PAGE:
(CNN) — CNNGo explores Beirut, a city once dubbed the "Paris of the Middle East."
Twenty-five years after the end of Lebanon's civil war, many of Beirut's buildings still bear pockmarks and scars from the conflict.
The city is rebuilding itself and its resilient residents are more determined than ever to look to the future.
We begin in the heart of downtown Beirut's revitalized souk, which hosts a bustling farmer's market every weekend.
We explore the city's up-and-coming art and music scenes.
As the sun sets, we end our journey on a high note, sharing a drink with one of the region's most well-known indie-pop bands.
Here are some of the top places we visited:
Mar Mikhael: A sleepy residential district-turned-creative neighborhood.
What used to be an industrial and residential neighborhood is now one of Beirut's most dynamic districts with new restaurants, art galleries, cafes and creative workshops opening up.
American University of Beirut
The American University of Beirut is a pocket of calm in the capital city.
Founded in 1866, the university's philosophy and standards are based on the liberal model of education in the U.S.
It's an oasis of calm in an otherwise chaotic city with large green spaces and panoramic views of the coast.
It's also conveniently located near Hamra Street, one of the best places in Beirut to go shopping or grab a cup of coffee.
Kissproof, Badero District
Beerpong isn't the de facto bar game here -- chess is.
This small bar is one of the many new additions to Beirut's nightlife.
It's located in the Badero district, once a sleepy residential area and now a buzzing favorite among those in the know with a wave of new openings.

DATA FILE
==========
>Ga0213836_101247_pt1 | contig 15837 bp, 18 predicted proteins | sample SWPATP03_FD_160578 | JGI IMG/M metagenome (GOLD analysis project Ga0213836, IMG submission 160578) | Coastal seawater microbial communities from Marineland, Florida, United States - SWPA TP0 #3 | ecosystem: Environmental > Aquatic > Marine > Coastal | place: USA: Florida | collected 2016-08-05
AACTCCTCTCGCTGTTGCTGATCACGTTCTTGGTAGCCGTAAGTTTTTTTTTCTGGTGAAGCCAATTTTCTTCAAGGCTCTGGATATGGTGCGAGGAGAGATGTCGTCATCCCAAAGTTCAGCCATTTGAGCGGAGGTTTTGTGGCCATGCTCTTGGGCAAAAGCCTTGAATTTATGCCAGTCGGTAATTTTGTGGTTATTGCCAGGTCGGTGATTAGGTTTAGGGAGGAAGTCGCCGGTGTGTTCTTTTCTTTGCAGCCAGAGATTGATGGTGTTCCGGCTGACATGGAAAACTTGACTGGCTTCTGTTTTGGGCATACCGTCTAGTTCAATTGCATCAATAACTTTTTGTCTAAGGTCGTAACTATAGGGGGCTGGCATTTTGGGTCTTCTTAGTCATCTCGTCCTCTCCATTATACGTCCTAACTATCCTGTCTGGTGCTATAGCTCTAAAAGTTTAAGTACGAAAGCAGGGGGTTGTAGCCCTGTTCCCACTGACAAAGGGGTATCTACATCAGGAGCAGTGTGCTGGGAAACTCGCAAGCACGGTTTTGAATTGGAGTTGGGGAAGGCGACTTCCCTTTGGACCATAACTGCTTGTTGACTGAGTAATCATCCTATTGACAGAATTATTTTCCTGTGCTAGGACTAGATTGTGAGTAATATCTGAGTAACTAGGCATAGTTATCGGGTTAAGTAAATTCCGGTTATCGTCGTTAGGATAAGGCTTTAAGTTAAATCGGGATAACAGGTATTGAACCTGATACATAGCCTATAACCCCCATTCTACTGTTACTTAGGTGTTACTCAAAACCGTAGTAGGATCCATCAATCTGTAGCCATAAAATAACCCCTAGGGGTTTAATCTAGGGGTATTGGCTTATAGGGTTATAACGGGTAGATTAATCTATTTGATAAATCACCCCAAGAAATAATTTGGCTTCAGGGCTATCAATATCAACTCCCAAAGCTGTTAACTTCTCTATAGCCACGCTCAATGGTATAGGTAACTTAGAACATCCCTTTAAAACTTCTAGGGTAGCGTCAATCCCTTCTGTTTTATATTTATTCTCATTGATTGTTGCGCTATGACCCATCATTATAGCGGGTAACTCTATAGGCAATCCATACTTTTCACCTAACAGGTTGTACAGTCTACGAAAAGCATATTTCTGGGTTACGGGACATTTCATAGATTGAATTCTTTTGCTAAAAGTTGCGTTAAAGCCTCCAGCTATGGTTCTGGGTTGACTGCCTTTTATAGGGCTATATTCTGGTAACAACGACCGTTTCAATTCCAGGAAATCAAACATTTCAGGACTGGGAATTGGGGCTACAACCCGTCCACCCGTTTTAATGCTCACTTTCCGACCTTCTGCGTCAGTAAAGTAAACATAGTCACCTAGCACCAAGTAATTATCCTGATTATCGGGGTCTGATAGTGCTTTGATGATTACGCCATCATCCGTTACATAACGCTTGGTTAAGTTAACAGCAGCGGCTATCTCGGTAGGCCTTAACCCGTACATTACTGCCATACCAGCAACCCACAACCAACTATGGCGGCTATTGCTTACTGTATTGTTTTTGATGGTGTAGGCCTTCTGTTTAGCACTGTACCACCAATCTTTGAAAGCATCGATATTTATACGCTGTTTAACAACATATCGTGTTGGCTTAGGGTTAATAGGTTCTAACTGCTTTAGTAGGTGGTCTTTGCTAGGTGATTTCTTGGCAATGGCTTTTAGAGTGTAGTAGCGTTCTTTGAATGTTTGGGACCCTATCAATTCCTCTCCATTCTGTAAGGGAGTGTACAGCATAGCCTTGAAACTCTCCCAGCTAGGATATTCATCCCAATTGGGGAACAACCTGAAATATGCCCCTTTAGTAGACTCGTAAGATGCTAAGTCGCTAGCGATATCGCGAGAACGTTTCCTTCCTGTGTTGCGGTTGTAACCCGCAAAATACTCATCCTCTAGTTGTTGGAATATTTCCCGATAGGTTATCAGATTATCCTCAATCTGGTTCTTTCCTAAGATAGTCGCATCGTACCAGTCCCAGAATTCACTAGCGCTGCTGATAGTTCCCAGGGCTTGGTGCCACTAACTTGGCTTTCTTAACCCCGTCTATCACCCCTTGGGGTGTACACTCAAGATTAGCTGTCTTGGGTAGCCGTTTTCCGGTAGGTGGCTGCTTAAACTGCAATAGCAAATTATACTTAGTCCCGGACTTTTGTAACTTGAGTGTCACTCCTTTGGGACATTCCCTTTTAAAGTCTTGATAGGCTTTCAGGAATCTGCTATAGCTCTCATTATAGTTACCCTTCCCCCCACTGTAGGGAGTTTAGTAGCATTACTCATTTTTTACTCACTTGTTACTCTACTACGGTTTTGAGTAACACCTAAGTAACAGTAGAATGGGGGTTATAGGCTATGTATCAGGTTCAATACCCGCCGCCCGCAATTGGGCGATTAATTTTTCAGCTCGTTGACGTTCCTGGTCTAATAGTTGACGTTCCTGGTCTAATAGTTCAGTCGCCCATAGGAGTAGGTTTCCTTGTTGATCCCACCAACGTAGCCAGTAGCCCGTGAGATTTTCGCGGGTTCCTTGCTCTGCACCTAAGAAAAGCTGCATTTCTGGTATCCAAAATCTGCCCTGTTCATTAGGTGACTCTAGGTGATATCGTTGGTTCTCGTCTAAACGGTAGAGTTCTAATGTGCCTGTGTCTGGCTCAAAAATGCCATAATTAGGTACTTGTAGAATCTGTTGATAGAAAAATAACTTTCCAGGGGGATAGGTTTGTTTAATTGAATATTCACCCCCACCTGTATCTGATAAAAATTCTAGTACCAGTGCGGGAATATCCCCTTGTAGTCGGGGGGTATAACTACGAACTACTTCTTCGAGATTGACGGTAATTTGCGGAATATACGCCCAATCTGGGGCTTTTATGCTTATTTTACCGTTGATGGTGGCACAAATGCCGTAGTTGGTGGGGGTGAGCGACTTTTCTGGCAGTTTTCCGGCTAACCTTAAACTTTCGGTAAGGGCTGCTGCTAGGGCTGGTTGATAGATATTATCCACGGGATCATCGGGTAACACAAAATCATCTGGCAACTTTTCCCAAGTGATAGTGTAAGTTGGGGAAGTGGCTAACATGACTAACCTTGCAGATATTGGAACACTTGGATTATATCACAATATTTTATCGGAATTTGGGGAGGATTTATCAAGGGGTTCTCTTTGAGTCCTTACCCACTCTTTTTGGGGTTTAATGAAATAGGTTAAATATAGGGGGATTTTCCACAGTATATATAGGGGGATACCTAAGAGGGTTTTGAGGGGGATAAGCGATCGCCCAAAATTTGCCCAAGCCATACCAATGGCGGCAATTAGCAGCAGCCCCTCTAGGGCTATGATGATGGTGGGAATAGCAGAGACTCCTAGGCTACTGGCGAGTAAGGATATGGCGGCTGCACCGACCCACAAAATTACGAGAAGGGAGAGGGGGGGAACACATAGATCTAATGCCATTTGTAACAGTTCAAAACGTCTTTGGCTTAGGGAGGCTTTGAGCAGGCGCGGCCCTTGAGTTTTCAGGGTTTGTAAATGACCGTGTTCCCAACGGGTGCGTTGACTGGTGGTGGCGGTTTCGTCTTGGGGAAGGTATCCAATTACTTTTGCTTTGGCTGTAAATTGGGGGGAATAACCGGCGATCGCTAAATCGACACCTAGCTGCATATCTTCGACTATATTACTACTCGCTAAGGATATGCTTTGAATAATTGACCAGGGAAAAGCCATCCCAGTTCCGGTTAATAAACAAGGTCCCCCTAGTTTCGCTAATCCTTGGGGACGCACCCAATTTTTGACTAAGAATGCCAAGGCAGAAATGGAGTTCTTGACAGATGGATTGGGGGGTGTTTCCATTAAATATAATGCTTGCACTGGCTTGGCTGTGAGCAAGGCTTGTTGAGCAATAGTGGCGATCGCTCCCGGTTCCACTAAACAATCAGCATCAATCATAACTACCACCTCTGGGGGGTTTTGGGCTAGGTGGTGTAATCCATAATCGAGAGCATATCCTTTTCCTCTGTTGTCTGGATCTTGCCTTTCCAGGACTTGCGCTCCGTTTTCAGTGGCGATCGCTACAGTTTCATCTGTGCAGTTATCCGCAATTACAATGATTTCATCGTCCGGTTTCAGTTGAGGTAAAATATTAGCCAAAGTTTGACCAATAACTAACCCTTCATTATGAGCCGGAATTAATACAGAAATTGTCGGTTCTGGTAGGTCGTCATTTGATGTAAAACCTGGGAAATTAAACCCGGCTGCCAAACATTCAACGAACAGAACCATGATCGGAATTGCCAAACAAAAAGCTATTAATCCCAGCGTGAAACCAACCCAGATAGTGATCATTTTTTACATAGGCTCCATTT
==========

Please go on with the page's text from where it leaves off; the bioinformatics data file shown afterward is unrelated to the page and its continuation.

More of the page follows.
Not only a place for a cocktail but also a chess battleground among locals.
Ghazar Bakery, Bourj Hammoud District
Ghazar Bakery serves traditional Armenian breads.
Beirut is multicultural and the Bourj Hammoud district is a clear reflection of that.
The vibrant neighborhood is home to many of Beirut's Armenian residents with eateries, like Ghazar Bakery, serving up traditional Armenian fare.
Place Des Martyrs
In the heart of Beirut city lies the historic reminder of the country's war-torn past.
Right in the middle of central Beirut city is a poignant reminder of the country's past conflict.
It's been the centerpiece for historically significant milestones in Lebanon's history.
Today, the statues still bear bullet holes and other scars from the civil war.
The Place des Martyrs is also close to the recently renovated downtown district.
Rosalynn Ghubril, urban explorer
"Into the Void"
"The Gobble Wobble"
"House of Forbidden Colours"
"Where The Wild Ones"
"Farmers' Dining Tables"
"Don't Be Afraid"